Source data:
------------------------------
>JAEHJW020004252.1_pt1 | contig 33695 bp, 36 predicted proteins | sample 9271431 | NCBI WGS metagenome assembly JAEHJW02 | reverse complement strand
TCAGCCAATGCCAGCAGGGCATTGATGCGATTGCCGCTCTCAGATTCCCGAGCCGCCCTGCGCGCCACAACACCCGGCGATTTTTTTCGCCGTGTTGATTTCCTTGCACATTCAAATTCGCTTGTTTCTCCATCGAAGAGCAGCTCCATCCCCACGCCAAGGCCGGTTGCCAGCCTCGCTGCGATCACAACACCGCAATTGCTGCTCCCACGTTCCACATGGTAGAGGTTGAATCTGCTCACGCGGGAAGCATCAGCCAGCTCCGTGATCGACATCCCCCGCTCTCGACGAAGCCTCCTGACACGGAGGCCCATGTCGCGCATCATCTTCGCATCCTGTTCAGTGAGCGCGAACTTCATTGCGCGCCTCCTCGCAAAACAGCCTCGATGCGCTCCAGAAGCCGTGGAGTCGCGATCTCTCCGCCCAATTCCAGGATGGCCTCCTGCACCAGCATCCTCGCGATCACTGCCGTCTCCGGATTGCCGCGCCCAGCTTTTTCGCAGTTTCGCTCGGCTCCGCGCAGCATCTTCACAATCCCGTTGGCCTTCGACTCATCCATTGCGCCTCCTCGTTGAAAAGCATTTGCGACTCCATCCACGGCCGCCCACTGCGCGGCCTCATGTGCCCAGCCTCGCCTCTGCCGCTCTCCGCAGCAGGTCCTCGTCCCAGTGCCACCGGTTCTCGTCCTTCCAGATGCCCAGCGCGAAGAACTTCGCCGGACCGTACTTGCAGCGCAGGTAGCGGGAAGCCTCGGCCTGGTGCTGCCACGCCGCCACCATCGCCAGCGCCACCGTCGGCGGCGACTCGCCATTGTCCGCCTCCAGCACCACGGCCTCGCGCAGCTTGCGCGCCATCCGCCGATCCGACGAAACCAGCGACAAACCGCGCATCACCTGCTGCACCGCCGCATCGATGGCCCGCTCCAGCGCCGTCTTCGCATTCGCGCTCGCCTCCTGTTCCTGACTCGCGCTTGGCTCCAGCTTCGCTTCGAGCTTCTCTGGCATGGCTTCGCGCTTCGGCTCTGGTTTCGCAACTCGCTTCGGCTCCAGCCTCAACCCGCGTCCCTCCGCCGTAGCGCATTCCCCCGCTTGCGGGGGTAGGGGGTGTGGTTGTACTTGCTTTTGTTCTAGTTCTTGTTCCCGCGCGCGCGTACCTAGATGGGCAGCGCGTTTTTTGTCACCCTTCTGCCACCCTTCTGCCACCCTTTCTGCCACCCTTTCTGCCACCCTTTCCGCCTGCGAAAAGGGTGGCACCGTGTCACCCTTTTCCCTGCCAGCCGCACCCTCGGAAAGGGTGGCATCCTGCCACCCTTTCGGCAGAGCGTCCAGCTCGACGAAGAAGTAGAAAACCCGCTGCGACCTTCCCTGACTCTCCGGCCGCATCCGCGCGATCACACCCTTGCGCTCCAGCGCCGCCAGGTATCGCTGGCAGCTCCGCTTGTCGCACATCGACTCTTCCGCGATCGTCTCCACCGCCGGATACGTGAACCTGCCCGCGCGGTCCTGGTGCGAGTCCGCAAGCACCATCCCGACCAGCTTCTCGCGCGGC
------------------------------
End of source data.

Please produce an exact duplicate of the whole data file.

>JAEHJW020004252.1_pt1 | contig 33695 bp, 36 predicted proteins | sample 9271431 | NCBI WGS metagenome assembly JAEHJW02 | reverse complement strand
TCAGCCAATGCCAGCAGGGCATTGATGCGATTGCCGCTCTCAGATTCCCGAGCCGCCCTGCGCGCCACAACACCCGGCGATTTTTTTCGCCGTGTTGATTTCCTTGCACATTCAAATTCGCTTGTTTCTCCATCGAAGAGCAGCTCCATCCCCACGCCAAGGCCGGTTGCCAGCCTCGCTGCGATCACAACACCGCAATTGCTGCTCCCACGTTCCACATGGTAGAGGTTGAATCTGCTCACGCGGGAAGCATCAGCCAGCTCCGTGATCGACATCCCCCGCTCTCGACGAAGCCTCCTGACACGGAGGCCCATGTCGCGCATCATCTTCGCATCCTGTTCAGTGAGCGCGAACTTCATTGCGCGCCTCCTCGCAAAACAGCCTCGATGCGCTCCAGAAGCCGTGGAGTCGCGATCTCTCCGCCCAATTCCAGGATGGCCTCCTGCACCAGCATCCTCGCGATCACTGCCGTCTCCGGATTGCCGCGCCCAGCTTTTTCGCAGTTTCGCTCGGCTCCGCGCAGCATCTTCACAATCCCGTTGGCCTTCGACTCATCCATTGCGCCTCCTCGTTGAAAAGCATTTGCGACTCCATCCACGGCCGCCCACTGCGCGGCCTCATGTGCCCAGCCTCGCCTCTGCCGCTCTCCGCAGCAGGTCCTCGTCCCAGTGCCACCGGTTCTCGTCCTTCCAGATGCCCAGCGCGAAGAACTTCGCCGGACCGTACTTGCAGCGCAGGTAGCGGGAAGCCTCGGCCTGGTGCTGCCACGCCGCCACCATCGCCAGCGCCACCGTCGGCGGCGACTCGCCATTGTCCGCCTCCAGCACCACGGCCTCGCGCAGCTTGCGCGCCATCCGCCGATCCGACGAAACCAGCGACAAACCGCGCATCACCTGCTGCACCGCCGCATCGATGGCCCGCTCCAGCGCCGTCTTCGCATTCGCGCTCGCCTCCTGTTCCTGACTCGCGCTTGGCTCCAGCTTCGCTTCGAGCTTCTCTGGCATGGCTTCGCGCTTCGGCTCTGGTTTCGCAACTCGCTTCGGCTCCAGCCTCAACCCGCGTCCCTCCGCCGTAGCGCATTCCCCCGCTTGCGGGGGTAGGGGGTGTGGTTGTACTTGCTTTTGTTCTAGTTCTTGTTCCCGCGCGCGCGTACCTAGATGGGCAGCGCGTTTTTTGTCACCCTTCTGCCACCCTTCTGCCACCCTTTCTGCCACCCTTTCTGCCACCCTTTCCGCCTGCGAAAAGGGTGGCACCGTGTCACCCTTTTCCCTGCCAGCCGCACCCTCGGAAAGGGTGGCATCCTGCCACCCTTTCGGCAGAGCGTCCAGCTCGACGAAGAAGTAGAAAACCCGCTGCGACCTTCCCTGACTCTCCGGCCGCATCCGCGCGATCACACCCTTGCGCTCCAGCGCCGCCAGGTATCGCTGGCAGCTCCGCTTGTCGCACATCGACTCTTCCGCGATCGTCTCCACCGCCGGATACGTGAACCTGCCCGCGCGGTCCTGGTGCGAGTCCGCAAGCACCATCCCGACCAGCTTCTCGCGCGGC